Finding Good Teachers: The Existential Whiz Kids

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Existence precedes essence.

- Jean-Paul Sartre

(Warning: This article is not for the philosophically faint of heart,

nor is it necessary to read it in order to benefit from

the majority of the articles on this website.)


o one escapes childhood psychologically unscathed. We all exit adolescence with gaps and distortions in our understanding of what it takes to be a grown-up. These gaps and distortions are the result of our upbringings because none of us had perfect parents. And some people had perfectly awful parents.

What would be helpful for each of us now would be access to an advanced set of parents – caring and wise people who can guide us through the process of filling in those gaps left by our original mom and dad, teachers, coaches, ministers and so on. Wouldn’t it be nice to sit down with a new, improved “parental unit” to figure out why our lives are getting a little symptom driven?

But where do we find experts in how to live a grown up life? Where are Mr. and Mrs. Miyagi when we need them?

The last place most people would look for friendly advice would be among the crusty, eccentric and unfathomable existentialists, but no one knows better than they about taking life seriously. Despite their reputation for bleakness, the existential thinkers had a great respect for the human capacity for self-construction. Kierkegaard, Nietzsche, Sartre, Camus and others spent their lifetimes outlining the human skills that underlie a sound adult life. Therefore, if you want to reorient away from a wandering and disheartening existence and toward self-determination, you could do no better than listen to the existential whiz kids.

Note: As I've discussed in several other articles, the existential writers are best introjected as the father voice that trumpets out expectations for us to be brave and independent. If we want to be on solid psychological footing, this challenging voice needs to be balanced with an equal and opposite mother voice of support and attachment as conceived by feminist writers.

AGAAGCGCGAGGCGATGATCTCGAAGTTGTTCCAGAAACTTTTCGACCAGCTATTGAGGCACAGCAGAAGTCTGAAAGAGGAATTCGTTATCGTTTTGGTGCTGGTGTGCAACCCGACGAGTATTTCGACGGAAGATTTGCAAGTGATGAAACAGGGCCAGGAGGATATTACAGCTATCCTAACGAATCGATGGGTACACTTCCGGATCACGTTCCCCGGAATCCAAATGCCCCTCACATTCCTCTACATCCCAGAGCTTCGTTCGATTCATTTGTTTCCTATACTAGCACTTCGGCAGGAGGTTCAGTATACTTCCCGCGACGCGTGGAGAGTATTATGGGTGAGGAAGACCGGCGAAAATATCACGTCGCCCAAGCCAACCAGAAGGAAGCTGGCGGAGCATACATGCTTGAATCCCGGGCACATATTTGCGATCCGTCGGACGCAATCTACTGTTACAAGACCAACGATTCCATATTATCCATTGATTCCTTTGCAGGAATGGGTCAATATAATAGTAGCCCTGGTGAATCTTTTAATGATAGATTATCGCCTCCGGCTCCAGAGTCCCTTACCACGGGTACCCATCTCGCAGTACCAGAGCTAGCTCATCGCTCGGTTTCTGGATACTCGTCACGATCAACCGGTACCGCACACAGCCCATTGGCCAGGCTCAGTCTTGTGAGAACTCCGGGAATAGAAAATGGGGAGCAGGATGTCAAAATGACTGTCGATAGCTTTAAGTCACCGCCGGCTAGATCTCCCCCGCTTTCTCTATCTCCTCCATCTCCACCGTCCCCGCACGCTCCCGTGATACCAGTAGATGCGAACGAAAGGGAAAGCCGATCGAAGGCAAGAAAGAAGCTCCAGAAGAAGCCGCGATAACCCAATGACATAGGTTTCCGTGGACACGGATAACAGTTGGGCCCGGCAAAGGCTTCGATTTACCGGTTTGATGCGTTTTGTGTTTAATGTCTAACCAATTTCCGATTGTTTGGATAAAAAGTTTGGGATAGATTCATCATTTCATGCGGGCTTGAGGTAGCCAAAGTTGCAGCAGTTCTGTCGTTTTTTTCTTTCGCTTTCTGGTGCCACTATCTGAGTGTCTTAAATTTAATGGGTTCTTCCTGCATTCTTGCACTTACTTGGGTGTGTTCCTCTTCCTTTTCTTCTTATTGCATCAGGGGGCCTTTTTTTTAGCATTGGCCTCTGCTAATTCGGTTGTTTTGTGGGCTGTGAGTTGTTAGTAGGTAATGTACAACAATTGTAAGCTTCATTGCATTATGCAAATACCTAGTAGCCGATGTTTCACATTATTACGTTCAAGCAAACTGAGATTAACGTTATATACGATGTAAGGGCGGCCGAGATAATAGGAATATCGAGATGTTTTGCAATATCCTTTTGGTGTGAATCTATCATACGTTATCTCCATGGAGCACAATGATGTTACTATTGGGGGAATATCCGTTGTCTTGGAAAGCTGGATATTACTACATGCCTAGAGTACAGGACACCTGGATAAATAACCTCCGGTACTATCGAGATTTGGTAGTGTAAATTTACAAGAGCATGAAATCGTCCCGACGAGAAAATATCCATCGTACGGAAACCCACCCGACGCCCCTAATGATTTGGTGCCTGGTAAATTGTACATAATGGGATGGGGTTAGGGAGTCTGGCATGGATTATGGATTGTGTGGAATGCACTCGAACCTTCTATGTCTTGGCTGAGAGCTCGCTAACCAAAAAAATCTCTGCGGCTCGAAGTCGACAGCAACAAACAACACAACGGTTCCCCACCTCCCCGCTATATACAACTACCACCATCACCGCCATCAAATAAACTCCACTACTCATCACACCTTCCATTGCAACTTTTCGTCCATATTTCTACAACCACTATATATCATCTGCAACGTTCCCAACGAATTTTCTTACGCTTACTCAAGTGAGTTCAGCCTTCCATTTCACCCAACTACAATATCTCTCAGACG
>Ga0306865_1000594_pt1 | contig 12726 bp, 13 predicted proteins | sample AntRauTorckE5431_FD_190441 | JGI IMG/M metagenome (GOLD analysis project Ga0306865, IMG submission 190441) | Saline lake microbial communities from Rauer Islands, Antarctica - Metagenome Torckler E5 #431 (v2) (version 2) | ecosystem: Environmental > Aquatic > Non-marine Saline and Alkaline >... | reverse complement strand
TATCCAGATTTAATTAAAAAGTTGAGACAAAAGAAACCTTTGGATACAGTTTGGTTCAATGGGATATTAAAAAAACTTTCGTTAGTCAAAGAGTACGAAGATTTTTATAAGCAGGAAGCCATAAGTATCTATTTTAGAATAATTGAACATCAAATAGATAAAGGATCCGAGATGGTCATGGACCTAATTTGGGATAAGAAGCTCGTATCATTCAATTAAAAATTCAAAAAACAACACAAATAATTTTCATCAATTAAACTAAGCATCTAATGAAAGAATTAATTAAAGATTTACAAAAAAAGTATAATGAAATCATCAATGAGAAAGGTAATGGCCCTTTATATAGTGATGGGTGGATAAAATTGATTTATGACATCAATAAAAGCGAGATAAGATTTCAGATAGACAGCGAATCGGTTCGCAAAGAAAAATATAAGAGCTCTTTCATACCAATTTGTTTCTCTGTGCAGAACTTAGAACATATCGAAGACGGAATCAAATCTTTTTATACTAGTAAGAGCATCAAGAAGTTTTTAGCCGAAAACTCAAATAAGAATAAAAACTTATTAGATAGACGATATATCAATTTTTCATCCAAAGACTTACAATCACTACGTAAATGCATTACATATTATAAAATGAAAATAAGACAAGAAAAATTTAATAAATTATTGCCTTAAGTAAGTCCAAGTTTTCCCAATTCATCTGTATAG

Nietzsche’s grandchildren

All of us have, floating in our heads, dozens of fragments of existential thinking that have come to us through aphorisms, bumper stickers and song lyrics. We feel the gravitas of these fragments, because even in abridged form they ring with a compelling profundity. We recognize in these little sayings the unavoidable truth that humans must – before anything else – come to understand what it is to exist. We understand that weaving through the life of every human are scary existential truths – time, uniqueness, responsibility, meaninglessness, fate and isolation. We flirt with the idea that there is joy to be had by committing deeply to the thrilling rawness of life.

Does it strike anyone as tragic that nowhere in life are we presented with an organized and pithy way to understand and utilize the great thinking that lies behind these aphoristic bits of wisdom???

It does me.

In my work with clients over the past 30 years, I have seen the stabilizing and empowering effect of presenting existential thought in a cogent form to people struggling with life’s problems. I want to introduce you to this accessible existentialism that I have found to be so helpful.

 

Existentialism From Dostoevsky to Sartre

- Walter Kaufmann

Basic Writings of Existentialism

- Gordon Marino

Dreadful Freedom: A Critique of Existentialism

- Marjorie Grene

The Denial of Death

- Ernest Becker

Novels

Look At Me

- Jennifer Egan

The Death of Ivan Ilyich

- Leo Tolstoy

 

 

Send your questions to me at: jan@self-construct.com.

 

Let’s start at the beginning.

What is it exactly?

Most people have a fairly accurate intuitive sense of what the word “existential” means, but they don't trust that visceral grasp. Understanding what existentialism is can be both straightforward and complex, but because most folks fear that they don't comprehend the full range of that concept, they will too often shy away from it entirely. Therefore, the first bold step toward utilizing existential thought in the design of our essence is to get one's head around its meaning.